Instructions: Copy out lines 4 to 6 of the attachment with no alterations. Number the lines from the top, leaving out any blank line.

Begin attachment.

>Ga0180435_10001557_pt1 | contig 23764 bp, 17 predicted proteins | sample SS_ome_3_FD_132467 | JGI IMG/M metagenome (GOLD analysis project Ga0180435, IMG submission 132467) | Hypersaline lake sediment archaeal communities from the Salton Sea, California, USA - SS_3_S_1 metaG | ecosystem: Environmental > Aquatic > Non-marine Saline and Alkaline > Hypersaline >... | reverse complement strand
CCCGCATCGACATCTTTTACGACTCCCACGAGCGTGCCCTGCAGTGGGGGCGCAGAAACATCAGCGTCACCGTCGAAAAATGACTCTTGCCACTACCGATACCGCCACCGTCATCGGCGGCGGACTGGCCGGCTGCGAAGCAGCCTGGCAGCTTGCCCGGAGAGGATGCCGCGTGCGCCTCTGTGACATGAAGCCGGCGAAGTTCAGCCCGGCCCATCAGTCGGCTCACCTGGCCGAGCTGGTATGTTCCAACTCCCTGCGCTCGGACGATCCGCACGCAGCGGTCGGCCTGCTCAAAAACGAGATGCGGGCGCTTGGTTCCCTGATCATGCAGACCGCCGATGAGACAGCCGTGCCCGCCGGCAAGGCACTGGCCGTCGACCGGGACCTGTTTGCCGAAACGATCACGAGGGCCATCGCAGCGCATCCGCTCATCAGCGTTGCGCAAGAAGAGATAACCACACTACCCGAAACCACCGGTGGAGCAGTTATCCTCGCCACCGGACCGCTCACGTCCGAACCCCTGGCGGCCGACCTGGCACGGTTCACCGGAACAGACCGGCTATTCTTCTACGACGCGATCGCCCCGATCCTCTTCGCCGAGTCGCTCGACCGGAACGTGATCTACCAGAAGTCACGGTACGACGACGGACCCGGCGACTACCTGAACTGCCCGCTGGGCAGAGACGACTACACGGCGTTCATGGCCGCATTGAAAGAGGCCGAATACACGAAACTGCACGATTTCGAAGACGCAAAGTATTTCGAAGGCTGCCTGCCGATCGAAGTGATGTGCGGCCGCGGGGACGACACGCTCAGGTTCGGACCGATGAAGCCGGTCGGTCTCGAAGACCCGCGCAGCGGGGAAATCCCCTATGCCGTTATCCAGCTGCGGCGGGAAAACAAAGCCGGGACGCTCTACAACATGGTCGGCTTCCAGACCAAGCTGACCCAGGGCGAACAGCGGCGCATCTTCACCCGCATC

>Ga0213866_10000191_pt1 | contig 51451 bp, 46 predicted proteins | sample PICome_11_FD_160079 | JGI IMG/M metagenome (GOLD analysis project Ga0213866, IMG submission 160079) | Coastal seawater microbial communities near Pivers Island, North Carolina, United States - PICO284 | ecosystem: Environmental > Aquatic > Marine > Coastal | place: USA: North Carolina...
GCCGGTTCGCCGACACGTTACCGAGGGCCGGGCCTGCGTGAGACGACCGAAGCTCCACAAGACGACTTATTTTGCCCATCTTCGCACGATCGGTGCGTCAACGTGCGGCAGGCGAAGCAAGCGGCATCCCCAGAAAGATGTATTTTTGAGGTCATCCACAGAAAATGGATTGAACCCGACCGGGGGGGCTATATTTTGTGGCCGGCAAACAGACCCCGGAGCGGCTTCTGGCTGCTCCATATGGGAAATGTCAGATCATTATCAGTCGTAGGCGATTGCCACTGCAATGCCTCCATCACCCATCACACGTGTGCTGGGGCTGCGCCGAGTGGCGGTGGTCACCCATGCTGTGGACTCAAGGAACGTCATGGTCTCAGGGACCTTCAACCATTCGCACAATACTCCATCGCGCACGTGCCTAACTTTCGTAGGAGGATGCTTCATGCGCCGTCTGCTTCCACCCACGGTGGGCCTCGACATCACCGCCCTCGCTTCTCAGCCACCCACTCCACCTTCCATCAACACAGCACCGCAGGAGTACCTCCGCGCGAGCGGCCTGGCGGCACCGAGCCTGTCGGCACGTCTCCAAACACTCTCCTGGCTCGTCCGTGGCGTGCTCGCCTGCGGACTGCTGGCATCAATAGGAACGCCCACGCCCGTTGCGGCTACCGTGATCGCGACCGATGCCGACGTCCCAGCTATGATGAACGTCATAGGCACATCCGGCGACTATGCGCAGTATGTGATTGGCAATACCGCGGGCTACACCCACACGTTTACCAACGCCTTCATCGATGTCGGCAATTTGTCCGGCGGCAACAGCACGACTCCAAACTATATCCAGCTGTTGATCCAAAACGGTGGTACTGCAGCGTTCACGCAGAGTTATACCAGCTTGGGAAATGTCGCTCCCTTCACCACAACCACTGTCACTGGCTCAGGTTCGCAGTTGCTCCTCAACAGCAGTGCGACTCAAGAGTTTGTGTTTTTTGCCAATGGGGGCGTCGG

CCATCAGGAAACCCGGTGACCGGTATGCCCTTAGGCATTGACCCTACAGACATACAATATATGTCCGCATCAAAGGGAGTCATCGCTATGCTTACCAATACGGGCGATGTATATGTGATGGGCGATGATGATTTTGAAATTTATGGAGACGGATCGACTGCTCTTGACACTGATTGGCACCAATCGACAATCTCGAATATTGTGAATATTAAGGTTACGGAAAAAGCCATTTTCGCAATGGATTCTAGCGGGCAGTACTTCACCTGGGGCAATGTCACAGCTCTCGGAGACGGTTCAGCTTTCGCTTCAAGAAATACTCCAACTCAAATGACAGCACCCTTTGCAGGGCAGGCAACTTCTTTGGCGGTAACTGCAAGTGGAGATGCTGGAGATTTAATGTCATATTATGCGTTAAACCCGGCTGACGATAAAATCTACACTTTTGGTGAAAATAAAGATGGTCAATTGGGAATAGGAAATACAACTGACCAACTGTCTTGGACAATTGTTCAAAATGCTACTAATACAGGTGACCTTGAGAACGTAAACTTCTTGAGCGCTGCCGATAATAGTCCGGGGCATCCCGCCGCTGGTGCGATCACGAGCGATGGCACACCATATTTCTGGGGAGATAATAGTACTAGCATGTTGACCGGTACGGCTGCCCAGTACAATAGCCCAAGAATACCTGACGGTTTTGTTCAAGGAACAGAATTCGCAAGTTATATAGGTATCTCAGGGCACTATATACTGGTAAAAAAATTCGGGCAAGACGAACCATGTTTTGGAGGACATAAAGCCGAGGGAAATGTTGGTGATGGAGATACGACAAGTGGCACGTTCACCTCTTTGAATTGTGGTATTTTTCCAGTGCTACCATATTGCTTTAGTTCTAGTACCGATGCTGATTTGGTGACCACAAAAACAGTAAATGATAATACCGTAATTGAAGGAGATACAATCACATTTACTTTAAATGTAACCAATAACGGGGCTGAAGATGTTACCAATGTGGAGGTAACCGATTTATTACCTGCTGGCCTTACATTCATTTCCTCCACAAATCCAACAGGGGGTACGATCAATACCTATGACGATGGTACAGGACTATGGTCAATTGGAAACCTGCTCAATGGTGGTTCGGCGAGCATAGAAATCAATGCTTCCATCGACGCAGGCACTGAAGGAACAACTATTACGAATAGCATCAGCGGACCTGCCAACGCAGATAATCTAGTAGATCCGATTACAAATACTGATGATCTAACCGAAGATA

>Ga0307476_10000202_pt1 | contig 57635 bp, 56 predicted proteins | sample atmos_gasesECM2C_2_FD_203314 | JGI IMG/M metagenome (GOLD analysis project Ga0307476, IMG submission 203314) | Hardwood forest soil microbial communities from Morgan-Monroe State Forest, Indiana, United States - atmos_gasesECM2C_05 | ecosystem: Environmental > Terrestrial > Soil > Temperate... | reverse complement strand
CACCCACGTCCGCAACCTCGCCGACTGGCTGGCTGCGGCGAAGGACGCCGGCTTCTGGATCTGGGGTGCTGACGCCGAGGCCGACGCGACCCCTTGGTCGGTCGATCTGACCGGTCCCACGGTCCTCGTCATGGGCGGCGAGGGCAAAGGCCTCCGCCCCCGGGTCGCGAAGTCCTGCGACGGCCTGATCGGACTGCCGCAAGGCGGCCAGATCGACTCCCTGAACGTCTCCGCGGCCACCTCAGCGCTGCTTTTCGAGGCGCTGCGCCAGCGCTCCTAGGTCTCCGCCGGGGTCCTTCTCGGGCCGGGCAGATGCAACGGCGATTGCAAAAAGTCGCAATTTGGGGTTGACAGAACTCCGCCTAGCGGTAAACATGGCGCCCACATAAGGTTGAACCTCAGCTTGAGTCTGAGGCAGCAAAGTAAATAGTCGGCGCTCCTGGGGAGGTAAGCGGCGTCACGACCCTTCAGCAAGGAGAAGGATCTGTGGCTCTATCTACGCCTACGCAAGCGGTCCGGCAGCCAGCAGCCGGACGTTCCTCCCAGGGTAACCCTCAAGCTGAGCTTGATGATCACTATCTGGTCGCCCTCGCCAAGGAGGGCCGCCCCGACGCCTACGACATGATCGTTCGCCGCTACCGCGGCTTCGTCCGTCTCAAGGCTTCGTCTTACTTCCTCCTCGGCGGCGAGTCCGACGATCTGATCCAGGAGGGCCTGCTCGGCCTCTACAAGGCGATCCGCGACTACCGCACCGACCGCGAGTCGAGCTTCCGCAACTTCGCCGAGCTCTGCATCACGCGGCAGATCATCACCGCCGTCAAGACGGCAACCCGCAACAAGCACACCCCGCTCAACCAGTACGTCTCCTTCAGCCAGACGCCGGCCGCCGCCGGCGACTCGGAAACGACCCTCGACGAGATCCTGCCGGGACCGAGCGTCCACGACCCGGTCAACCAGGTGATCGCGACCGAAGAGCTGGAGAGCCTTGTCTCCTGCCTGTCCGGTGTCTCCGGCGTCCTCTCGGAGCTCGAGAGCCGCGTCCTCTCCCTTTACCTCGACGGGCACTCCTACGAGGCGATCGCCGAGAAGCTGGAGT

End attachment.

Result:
GCCGGTTCGCCGACACGTTACCGAGGGCCGGGCCTGCGTGAGACGACCGAAGCTCCACAAGACGACTTATTTTGCCCATCTTCGCACGATCGGTGCGTCAACGTGCGGCAGGCGAAGCAAGCGGCATCCCCAGAAAGATGTATTTTTGAGGTCATCCACAGAAAATGGATTGAACCCGACCGGGGGGGCTATATTTTGTGGCCGGCAAACAGACCCCGGAGCGGCTTCTGGCTGCTCCATATGGGAAATGTCAGATCATTATCAGTCGTAGGCGATTGCCACTGCAATGCCTCCATCACCCATCACACGTGTGCTGGGGCTGCGCCGAGTGGCGGTGGTCACCCATGCTGTGGACTCAAGGAACGTCATGGTCTCAGGGACCTTCAACCATTCGCACAATACTCCATCGCGCACGTGCCTAACTTTCGTAGGAGGATGCTTCATGCGCCGTCTGCTTCCACCCACGGTGGGCCTCGACATCACCGCCCTCGCTTCTCAGCCACCCACTCCACCTTCCATCAACACAGCACCGCAGGAGTACCTCCGCGCGAGCGGCCTGGCGGCACCGAGCCTGTCGGCACGTCTCCAAACACTCTCCTGGCTCGTCCGTGGCGTGCTCGCCTGCGGACTGCTGGCATCAATAGGAACGCCCACGCCCGTTGCGGCTACCGTGATCGCGACCGATGCCGACGTCCCAGCTATGATGAACGTCATAGGCACATCCGGCGACTATGCGCAGTATGTGATTGGCAATACCGCGGGCTACACCCACACGTTTACCAACGCCTTCATCGATGTCGGCAATTTGTCCGGCGGCAACAGCACGACTCCAAACTATATCCAGCTGTTGATCCAAAACGGTGGTACTGCAGCGTTCACGCAGAGTTATACCAGCTTGGGAAATGTCGCTCCCTTCACCACAACCACTGTCACTGGCTCAGGTTCGCAGTTGCTCCTCAACAGCAGTGCGACTCAAGAGTTTGTGTTTTTTGCCAATGGGGGCGTCGG

CCATCAGGAAACCCGGTGACCGGTATGCCCTTAGGCATTGACCCTACAGACATACAATATATGTCCGCATCAAAGGGAGTCATCGCTATGCTTACCAATACGGGCGATGTATATGTGATGGGCGATGATGATTTTGAAATTTATGGAGACGGATCGACTGCTCTTGACACTGATTGGCACCAATCGACAATCTCGAATATTGTGAATATTAAGGTTACGGAAAAAGCCATTTTCGCAATGGATTCTAGCGGGCAGTACTTCACCTGGGGCAATGTCACAGCTCTCGGAGACGGTTCAGCTTTCGCTTCAAGAAATACTCCAACTCAAATGACAGCACCCTTTGCAGGGCAGGCAACTTCTTTGGCGGTAACTGCAAGTGGAGATGCTGGAGATTTAATGTCATATTATGCGTTAAACCCGGCTGACGATAAAATCTACACTTTTGGTGAAAATAAAGATGGTCAATTGGGAATAGGAAATACAACTGACCAACTGTCTTGGACAATTGTTCAAAATGCTACTAATACAGGTGACCTTGAGAACGTAAACTTCTTGAGCGCTGCCGATAATAGTCCGGGGCATCCCGCCGCTGGTGCGATCACGAGCGATGGCACACCATATTTCTGGGGAGATAATAGTACTAGCATGTTGACCGGTACGGCTGCCCAGTACAATAGCCCAAGAATACCTGACGGTTTTGTTCAAGGAACAGAATTCGCAAGTTATATAGGTATCTCAGGGCACTATATACTGGTAAAAAAATTCGGGCAAGACGAACCATGTTTTGGAGGACATAAAGCCGAGGGAAATGTTGGTGATGGAGATACGACAAGTGGCACGTTCACCTCTTTGAATTGTGGTATTTTTCCAGTGCTACCATATTGCTTTAGTTCTAGTACCGATGCTGATTTGGTGACCACAAAAACAGTAAATGATAATACCGTAATTGAAGGAGATACAATCACATTTACTTTAAATGTAACCAATAACGGGGCTGAAGATGTTACCAATGTGGAGGTAACCGATTTATTACCTGCTGGCCTTACATTCATTTCCTCCACAAATCCAACAGGGGGTACGATCAATACCTATGACGATGGTACAGGACTATGGTCAATTGGAAACCTGCTCAATGGTGGTTCGGCGAGCATAGAAATCAATGCTTCCATCGACGCAGGCACTGAAGGAACAACTATTACGAATAGCATCAGCGGACCTGCCAACGCAGATAATCTAGTAGATCCGATTACAAATACTGATGATCTAACCGAAGATA

>Ga0307476_10000202_pt1 | contig 57635 bp, 56 predicted proteins | sample atmos_gasesECM2C_2_FD_203314 | JGI IMG/M metagenome (GOLD analysis project Ga0307476, IMG submission 203314) | Hardwood forest soil microbial communities from Morgan-Monroe State Forest, Indiana, United States - atmos_gasesECM2C_05 | ecosystem: Environmental > Terrestrial > Soil > Temperate... | reverse complement strand